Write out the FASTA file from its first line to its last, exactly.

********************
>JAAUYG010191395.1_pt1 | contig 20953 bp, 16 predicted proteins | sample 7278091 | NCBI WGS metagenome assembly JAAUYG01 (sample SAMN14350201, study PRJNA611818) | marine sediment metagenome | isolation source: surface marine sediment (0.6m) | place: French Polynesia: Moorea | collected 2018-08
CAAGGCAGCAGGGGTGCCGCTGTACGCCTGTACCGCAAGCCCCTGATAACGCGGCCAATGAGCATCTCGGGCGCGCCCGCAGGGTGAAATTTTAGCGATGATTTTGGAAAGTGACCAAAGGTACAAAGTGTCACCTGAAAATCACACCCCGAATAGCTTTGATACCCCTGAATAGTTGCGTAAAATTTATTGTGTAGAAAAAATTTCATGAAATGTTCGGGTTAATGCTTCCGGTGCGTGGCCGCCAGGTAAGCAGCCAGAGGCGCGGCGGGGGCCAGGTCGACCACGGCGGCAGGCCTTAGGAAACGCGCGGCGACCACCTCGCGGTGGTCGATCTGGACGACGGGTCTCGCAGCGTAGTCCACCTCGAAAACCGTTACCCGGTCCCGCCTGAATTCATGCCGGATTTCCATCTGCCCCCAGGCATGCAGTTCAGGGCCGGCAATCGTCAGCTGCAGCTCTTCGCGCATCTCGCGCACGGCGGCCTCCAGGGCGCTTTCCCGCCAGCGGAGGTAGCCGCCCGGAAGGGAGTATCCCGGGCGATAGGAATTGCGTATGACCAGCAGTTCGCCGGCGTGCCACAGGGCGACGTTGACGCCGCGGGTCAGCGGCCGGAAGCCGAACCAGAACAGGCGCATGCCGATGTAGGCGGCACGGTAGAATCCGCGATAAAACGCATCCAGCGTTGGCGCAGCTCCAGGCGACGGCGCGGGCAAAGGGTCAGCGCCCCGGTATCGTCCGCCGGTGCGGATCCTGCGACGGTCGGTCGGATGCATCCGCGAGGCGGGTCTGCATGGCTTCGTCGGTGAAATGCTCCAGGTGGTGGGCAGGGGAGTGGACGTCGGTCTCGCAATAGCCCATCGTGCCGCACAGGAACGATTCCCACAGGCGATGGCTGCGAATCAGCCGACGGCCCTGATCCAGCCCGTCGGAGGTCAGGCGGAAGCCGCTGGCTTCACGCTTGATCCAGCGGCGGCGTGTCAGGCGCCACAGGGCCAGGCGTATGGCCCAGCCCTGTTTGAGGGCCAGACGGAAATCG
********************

>JAAUYG010191395.1_pt1 | contig 20953 bp, 16 predicted proteins | sample 7278091 | NCBI WGS metagenome assembly JAAUYG01 (sample SAMN14350201, study PRJNA611818) | marine sediment metagenome | isolation source: surface marine sediment (0.6m) | place: French Polynesia: Moorea | collected 2018-08
CAAGGCAGCAGGGGTGCCGCTGTACGCCTGTACCGCAAGCCCCTGATAACGCGGCCAATGAGCATCTCGGGCGCGCCCGCAGGGTGAAATTTTAGCGATGATTTTGGAAAGTGACCAAAGGTACAAAGTGTCACCTGAAAATCACACCCCGAATAGCTTTGATACCCCTGAATAGTTGCGTAAAATTTATTGTGTAGAAAAAATTTCATGAAATGTTCGGGTTAATGCTTCCGGTGCGTGGCCGCCAGGTAAGCAGCCAGAGGCGCGGCGGGGGCCAGGTCGACCACGGCGGCAGGCCTTAGGAAACGCGCGGCGACCACCTCGCGGTGGTCGATCTGGACGACGGGTCTCGCAGCGTAGTCCACCTCGAAAACCGTTACCCGGTCCCGCCTGAATTCATGCCGGATTTCCATCTGCCCCCAGGCATGCAGTTCAGGGCCGGCAATCGTCAGCTGCAGCTCTTCGCGCATCTCGCGCACGGCGGCCTCCAGGGCGCTTTCCCGCCAGCGGAGGTAGCCGCCCGGAAGGGAGTATCCCGGGCGATAGGAATTGCGTATGACCAGCAGTTCGCCGGCGTGCCACAGGGCGACGTTGACGCCGCGGGTCAGCGGCCGGAAGCCGAACCAGAACAGGCGCATGCCGATGTAGGCGGCACGGTAGAATCCGCGATAAAACGCATCCAGCGTTGGCGCAGCTCCAGGCGACGGCGCGGGCAAAGGGTCAGCGCCCCGGTATCGTCCGCCGGTGCGGATCCTGCGACGGTCGGTCGGATGCATCCGCGAGGCGGGTCTGCATGGCTTCGTCGGTGAAATGCTCCAGGTGGTGGGCAGGGGAGTGGACGTCGGTCTCGCAATAGCCCATCGTGCCGCACAGGAACGATTCCCACAGGCGATGGCTGCGAATCAGCCGACGGCCCTGATCCAGCCCGTCGGAGGTCAGGCGGAAGCCGCTGGCTTCACGCTTGATCCAGCGGCGGCGTGTCAGGCGCCACAGGGCCAGGCGTATGGCCCAGCCCTGTTTGAGGGCCAGACGGAAATCG